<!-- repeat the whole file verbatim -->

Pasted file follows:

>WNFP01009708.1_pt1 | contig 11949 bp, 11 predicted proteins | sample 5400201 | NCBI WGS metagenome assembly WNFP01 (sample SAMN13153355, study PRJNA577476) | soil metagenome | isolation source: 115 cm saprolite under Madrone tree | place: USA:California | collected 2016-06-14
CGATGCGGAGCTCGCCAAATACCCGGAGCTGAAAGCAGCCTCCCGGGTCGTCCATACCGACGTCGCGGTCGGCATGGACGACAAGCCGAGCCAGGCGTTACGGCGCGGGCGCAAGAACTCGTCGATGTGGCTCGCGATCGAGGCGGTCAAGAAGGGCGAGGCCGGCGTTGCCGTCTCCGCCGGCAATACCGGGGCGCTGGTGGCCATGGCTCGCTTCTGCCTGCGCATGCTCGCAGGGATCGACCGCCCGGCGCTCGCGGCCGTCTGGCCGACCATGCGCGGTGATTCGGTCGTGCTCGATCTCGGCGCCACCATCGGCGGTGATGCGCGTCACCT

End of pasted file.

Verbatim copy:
>WNFP01009708.1_pt1 | contig 11949 bp, 11 predicted proteins | sample 5400201 | NCBI WGS metagenome assembly WNFP01 (sample SAMN13153355, study PRJNA577476) | soil metagenome | isolation source: 115 cm saprolite under Madrone tree | place: USA:California | collected 2016-06-14
CGATGCGGAGCTCGCCAAATACCCGGAGCTGAAAGCAGCCTCCCGGGTCGTCCATACCGACGTCGCGGTCGGCATGGACGACAAGCCGAGCCAGGCGTTACGGCGCGGGCGCAAGAACTCGTCGATGTGGCTCGCGATCGAGGCGGTCAAGAAGGGCGAGGCCGGCGTTGCCGTCTCCGCCGGCAATACCGGGGCGCTGGTGGCCATGGCTCGCTTCTGCCTGCGCATGCTCGCAGGGATCGACCGCCCGGCGCTCGCGGCCGTCTGGCCGACCATGCGCGGTGATTCGGTCGTGCTCGATCTCGGCGCCACCATCGGCGGTGATGCGCGTCACCT